To more contemporary sounds now in three contrasting works, the first featuring the Brazilian counter-tenor Luiz Alves da Silva. The work is Sprich… (Speak…) by Swiss composer Hans Ulrich Lehmann, who died in 2013, and it’s scored for recorder and counter-tenor. Lehmann introduced the work as follows:
“The work was written in 1993 and is based on three poems by Rose Ausländer. They are delicate, sensitive, highly expressive texts, and my composition tried to tease out these qualities. The work is dedicated to the two men who gave the first performance: Luiz Alves da Silva and Conrad Steinmann.”
And here they are, performing the work’s second movement, Perlen (Pearls).
The next work is Poems of Life, an orchestral song cycle by the American composer Kenneth Fuchs (b. 1956) who introduces the work:
“Poems of Life sets to music twelve poems from Judith G. Wolf’s volume of poetry Otherwise. The poems weave a narrative of love, the pain of loss through death, emotional transformation through grief, and spiritual enlightenment. Poems of Life is cast in five separate movements, in each of which the component poems are set continuously. The work is scored for countertenor, the protagonist of the work, and features a solo cello, the instrumental doppelgänger of the protagonist’s spirit and emotions, and a solo English horn, the spirit of the lost beloved.”
Here’s the third movement—Sisters; Forever Gone; The Retreat—performed by the counter-tenor Aryeh Nussbaum Cohen, a winner of the Metropolitan Opera National Council Auditions in the 2016–17 season, who became the first countertenor in the history of the Houston Grand Opera Studio when he joined the company for the 2017–18 season. Here he is, accompanied by the Virginia Symphony Orchestra conducted by JoAnn Falletta.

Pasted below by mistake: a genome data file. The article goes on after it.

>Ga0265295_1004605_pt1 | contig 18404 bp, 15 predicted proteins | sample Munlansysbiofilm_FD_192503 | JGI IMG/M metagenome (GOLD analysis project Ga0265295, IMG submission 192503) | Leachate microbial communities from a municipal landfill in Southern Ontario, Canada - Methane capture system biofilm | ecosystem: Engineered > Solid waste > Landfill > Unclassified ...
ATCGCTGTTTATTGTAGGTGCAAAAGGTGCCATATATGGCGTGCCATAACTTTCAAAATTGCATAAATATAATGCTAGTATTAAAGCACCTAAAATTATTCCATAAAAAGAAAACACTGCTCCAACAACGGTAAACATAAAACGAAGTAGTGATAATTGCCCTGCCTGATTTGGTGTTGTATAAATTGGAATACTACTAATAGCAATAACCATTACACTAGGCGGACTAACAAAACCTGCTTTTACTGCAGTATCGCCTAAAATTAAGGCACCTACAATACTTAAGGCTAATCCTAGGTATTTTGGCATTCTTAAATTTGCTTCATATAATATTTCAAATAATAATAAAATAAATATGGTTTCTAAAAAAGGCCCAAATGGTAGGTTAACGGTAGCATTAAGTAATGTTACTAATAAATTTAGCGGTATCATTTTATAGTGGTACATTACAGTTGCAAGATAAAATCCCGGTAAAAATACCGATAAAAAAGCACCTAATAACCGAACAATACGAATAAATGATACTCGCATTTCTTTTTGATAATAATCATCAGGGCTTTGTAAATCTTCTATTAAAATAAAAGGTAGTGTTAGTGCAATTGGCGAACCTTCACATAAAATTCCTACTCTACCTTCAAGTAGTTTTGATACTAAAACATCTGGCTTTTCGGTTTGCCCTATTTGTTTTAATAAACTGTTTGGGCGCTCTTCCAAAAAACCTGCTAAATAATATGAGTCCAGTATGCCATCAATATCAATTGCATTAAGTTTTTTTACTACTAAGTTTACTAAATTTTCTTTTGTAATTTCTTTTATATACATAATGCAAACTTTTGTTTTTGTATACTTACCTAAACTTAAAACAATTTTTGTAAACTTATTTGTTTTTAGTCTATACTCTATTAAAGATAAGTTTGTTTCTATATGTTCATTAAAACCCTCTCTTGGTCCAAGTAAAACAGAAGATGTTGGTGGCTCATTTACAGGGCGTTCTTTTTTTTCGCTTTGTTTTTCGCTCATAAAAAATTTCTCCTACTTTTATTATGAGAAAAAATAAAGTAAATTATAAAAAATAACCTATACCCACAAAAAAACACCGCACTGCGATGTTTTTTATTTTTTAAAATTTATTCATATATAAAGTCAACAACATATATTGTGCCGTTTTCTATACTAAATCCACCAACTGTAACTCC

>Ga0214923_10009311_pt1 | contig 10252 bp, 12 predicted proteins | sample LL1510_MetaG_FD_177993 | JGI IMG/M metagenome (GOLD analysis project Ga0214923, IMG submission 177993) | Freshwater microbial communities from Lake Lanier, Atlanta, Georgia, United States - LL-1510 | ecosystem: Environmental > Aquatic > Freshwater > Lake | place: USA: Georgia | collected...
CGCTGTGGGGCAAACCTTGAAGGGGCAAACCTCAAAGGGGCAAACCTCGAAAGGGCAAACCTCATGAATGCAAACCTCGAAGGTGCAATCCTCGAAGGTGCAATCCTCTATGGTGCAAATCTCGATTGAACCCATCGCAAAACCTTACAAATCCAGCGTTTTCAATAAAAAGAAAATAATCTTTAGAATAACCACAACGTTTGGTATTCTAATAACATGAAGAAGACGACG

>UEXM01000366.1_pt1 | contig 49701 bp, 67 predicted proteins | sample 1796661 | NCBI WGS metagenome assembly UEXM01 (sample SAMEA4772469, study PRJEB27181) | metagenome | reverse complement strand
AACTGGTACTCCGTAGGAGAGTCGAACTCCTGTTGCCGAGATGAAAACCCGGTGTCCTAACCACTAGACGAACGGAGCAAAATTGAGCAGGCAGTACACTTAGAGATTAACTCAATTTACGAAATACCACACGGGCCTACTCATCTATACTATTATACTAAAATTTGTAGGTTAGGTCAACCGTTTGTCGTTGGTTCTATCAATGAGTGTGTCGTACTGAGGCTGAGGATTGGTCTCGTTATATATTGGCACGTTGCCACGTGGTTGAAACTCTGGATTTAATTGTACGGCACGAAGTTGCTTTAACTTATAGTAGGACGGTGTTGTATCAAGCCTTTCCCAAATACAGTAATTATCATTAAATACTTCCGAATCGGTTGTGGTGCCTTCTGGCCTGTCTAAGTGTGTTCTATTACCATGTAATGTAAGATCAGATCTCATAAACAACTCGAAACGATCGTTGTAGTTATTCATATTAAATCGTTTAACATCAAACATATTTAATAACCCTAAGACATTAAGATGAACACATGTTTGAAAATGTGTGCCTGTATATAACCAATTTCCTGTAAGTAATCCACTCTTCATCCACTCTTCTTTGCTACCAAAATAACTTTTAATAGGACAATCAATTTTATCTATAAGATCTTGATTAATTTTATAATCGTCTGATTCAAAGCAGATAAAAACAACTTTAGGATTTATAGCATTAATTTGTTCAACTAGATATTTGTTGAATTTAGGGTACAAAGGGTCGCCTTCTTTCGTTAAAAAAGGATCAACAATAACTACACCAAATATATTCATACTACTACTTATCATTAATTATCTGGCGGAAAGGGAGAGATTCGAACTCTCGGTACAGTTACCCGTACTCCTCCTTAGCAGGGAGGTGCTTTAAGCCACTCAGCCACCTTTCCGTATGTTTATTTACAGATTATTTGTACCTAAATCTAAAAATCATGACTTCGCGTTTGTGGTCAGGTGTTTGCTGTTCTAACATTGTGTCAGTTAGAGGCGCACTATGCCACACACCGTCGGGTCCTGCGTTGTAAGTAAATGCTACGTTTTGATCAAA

across the years
Smiling we slide down a rainbow.
Borne by gentle breezes
coasting on a down draft
coating the wings of doves
carried away by the tide.
Are you in a storm cloud
in a raindrop or
in another womb
waiting to be born?
I look for you.
for the light
to let me know
you are near, watching over me.
But you are not in this world
as you float above the inner voice
that chatters incessantly
letting you know I scream
for you while you ignore
the world for a month
of reprieve as
we rot among
the sodden leaves
Finally, we turn to Requiem by Hannah Lash (b. 1981). Written in 2016, it’s introduced by the composer as follows:
“One of the things I wanted to achieve with my Requiem was to compose a piece that was at once highly personal and also non-specific. It does not memorialize any one death, nor commemorate a special person or group of people, although my own experiences of loss have left a deep impression on my concept of death. The setting of the text features a counter-tenor solo at more spare moments in the musical texture. I liked the vulnerability of the solo voice, and wrote it with the extraordinary countertenor voice of my dear friend Eric Brenner in mind.”
Here’s the Agnus Dei, performed by counter-tenor Eric Brenner, Lydia Consilvio (cor anglais) and the composer on harp.
There is a lamb in the field, bleating alone. No mother.
He waits for someone,
for some act of kindness
to forestall death.